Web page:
There is a “big prize” for the north-east subsea sector if it can get greater government recognition and support, according to a subsea boss.
Neil Gordon, chief executive of Subsea UK, said the sector had been engaging with other industries in an effort to increase its appeal.
The subsea boss was speaking speaking during an Oil and Gas UK efficiency task force meeting with Subsea UK and Scottish Enterprise in Aberdeen.
He has been discussing a global subsea hub to encourage more business for the sector with members of the Scottish Government.
Mr Gordon said: “The global underwater hub reaches a lot more sectors such as oil and gas, deepsea mining, aquaculture and defence. Many of the companies we have in this country perhaps can’t support and work in some of those areas.
“The hub will look at cutting through many of those sectors and we have also been working with RenewableUK to see how we can work closer together, particularly in offshore wind.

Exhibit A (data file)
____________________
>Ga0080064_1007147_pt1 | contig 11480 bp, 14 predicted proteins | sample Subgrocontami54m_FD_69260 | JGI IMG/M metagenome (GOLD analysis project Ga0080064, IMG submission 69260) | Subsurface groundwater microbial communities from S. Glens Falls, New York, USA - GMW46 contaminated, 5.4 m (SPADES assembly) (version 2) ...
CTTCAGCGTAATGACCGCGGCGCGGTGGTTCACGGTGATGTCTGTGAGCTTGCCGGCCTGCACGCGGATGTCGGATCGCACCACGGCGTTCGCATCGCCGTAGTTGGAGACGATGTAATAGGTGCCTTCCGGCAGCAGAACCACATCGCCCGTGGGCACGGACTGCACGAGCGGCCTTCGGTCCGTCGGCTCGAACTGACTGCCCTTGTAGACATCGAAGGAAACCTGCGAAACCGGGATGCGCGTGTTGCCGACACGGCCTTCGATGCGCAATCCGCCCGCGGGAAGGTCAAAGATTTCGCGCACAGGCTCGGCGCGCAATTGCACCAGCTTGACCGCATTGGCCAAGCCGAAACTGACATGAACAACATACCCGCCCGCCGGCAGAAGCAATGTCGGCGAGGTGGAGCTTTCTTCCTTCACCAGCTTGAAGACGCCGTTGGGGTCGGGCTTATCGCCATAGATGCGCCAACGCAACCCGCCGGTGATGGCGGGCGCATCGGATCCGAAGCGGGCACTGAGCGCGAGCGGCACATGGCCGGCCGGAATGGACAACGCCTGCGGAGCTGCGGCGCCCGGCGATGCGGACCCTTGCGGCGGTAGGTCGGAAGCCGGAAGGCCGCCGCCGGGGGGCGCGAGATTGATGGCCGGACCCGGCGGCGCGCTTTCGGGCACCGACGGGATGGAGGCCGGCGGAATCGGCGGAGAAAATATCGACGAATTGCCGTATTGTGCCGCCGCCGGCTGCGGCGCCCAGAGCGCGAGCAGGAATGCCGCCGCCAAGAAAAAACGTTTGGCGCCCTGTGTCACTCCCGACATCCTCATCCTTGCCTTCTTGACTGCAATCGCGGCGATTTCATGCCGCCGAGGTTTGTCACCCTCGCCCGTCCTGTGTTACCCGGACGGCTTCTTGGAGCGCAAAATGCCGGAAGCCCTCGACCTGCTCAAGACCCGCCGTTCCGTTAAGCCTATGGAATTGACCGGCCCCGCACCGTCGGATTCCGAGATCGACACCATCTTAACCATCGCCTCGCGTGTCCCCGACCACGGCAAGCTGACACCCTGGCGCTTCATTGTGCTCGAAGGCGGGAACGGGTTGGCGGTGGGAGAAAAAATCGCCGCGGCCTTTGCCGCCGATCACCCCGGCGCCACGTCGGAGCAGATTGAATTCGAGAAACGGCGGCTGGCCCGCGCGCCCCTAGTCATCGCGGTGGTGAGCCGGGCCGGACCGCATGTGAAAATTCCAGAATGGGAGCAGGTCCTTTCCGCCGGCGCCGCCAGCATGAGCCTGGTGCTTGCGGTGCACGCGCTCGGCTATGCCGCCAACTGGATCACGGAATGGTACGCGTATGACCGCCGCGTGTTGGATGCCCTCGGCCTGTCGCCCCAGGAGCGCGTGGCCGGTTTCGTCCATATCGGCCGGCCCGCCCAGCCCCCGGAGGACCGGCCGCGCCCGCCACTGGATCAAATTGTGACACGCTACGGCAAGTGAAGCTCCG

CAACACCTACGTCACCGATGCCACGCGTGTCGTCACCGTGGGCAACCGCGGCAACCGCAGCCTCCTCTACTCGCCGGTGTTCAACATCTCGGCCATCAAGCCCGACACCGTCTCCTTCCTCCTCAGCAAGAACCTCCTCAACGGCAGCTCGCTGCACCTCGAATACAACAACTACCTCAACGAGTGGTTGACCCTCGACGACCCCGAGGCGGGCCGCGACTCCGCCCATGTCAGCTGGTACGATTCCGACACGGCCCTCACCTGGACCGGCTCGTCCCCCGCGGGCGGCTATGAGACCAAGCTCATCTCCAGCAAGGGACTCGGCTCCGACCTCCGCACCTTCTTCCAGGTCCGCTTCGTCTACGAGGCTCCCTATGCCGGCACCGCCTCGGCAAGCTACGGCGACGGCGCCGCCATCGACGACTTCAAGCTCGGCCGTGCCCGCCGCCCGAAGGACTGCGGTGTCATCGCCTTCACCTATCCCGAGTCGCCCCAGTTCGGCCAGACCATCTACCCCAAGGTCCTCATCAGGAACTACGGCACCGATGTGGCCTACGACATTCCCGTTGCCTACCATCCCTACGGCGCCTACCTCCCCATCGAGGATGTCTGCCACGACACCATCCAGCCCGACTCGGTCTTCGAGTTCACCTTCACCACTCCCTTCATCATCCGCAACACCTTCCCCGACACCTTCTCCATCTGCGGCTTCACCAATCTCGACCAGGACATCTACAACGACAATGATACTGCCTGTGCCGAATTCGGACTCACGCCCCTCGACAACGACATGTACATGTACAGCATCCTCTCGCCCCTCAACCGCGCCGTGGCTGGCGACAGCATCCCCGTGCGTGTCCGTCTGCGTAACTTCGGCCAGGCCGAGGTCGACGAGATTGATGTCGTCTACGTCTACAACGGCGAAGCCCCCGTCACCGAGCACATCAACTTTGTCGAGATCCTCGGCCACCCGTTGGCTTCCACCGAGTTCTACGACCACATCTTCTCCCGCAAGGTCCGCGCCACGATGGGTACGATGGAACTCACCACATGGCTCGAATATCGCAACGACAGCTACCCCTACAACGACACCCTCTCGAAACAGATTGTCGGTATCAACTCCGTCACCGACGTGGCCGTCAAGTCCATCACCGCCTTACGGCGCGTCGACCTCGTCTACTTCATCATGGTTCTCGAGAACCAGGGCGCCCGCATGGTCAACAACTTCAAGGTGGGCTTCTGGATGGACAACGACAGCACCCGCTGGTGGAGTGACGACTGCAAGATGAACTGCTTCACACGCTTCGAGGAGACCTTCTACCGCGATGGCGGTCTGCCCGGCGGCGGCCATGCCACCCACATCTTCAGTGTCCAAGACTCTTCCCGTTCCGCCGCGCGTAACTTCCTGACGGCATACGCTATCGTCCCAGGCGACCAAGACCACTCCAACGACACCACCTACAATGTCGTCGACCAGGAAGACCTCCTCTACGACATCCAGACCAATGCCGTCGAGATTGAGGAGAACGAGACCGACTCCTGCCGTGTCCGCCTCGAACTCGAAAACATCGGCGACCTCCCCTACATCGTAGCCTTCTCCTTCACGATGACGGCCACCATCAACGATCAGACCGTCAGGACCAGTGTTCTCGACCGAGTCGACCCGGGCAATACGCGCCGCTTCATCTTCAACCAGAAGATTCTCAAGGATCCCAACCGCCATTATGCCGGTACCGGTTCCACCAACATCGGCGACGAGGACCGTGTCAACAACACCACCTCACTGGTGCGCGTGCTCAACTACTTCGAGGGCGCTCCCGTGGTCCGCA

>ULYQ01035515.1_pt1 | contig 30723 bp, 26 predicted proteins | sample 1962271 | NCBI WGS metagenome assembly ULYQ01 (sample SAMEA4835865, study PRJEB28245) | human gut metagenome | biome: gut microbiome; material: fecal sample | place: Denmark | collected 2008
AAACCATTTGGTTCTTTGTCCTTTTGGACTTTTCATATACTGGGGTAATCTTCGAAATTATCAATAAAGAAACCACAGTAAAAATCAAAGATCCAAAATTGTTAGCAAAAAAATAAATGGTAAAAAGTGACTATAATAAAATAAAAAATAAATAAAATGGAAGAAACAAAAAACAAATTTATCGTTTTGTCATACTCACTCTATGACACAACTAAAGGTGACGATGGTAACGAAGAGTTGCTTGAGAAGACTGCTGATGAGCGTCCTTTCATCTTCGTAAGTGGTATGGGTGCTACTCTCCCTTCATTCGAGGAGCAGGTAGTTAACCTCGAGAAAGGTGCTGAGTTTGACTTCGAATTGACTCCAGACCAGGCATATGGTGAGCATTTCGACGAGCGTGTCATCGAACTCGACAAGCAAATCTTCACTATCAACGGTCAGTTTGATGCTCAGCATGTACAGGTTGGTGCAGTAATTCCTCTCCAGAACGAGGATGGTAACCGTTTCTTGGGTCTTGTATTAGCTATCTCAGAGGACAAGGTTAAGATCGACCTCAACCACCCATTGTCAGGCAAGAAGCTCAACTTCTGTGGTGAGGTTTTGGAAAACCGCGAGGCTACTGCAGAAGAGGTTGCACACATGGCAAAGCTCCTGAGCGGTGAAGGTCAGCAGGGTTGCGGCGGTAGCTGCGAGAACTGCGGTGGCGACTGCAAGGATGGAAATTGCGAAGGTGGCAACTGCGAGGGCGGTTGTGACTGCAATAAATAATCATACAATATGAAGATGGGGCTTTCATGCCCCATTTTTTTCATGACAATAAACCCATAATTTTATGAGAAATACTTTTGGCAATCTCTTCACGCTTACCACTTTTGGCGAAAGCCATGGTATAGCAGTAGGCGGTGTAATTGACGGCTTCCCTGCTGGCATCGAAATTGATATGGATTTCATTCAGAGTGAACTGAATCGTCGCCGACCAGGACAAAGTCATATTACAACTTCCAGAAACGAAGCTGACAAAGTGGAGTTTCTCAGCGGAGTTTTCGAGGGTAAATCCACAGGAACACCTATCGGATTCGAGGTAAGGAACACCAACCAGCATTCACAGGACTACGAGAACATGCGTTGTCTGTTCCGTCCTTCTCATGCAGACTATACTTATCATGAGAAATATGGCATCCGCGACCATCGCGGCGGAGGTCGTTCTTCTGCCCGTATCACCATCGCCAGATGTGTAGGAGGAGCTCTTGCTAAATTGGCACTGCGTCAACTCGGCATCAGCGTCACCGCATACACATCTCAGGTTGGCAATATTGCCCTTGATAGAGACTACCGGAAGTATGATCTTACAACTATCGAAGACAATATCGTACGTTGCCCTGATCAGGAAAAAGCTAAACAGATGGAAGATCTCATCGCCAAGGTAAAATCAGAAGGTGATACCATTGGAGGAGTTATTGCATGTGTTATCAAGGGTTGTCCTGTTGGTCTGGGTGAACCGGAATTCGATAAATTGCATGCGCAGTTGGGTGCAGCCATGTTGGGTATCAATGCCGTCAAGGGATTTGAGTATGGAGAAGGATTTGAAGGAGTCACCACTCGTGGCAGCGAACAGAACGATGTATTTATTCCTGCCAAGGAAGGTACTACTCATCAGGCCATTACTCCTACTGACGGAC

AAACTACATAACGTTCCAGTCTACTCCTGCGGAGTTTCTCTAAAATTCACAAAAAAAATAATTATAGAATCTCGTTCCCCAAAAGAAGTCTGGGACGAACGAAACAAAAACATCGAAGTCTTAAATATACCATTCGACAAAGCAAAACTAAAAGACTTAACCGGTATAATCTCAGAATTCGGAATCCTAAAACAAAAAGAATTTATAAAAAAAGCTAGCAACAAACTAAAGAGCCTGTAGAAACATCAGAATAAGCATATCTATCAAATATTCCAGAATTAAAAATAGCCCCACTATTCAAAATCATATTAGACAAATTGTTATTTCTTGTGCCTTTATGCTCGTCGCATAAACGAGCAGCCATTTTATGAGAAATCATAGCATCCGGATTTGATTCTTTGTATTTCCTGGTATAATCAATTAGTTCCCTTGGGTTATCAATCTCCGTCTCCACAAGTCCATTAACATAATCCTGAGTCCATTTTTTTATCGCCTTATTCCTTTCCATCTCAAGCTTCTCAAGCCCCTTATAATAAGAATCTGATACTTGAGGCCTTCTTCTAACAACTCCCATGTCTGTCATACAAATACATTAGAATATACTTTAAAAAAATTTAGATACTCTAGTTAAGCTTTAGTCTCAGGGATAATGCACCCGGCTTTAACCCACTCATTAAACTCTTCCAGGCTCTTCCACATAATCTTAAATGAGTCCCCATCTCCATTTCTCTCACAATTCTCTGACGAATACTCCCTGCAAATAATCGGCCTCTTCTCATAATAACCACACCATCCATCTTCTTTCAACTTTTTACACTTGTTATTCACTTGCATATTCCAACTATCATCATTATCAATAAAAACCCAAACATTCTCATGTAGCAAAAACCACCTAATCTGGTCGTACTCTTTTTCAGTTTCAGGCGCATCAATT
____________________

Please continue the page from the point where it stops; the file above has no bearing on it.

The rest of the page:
“There’s a lot going on in the background but there’s a big prize perhaps to getting government to recognise our industry and support it a little bit more.”
Mr Gordon was speaking just after David Rennie of Scottish Enterprise outlined the subsea hub plan for Scotland.
Mr Rennie said around 600 firms in Scotland have subsea capability, wished to grow their Norwegian footprint and that the sector “still had a bright future in oil and gas”.
Mr Gordon added: “The feedback from government today is very positive but it’s not just about research and development, this is about making sure the UK gets the most out of what we’re good at: working under water.”
He said the subsea hub would allow government “to understand” and “talk about the underwater sector” when meeting foreign firms.
He added: “We hope to have some clearer steps in the next couple of months where we go to next as we’re just in the final stages of talking to government.”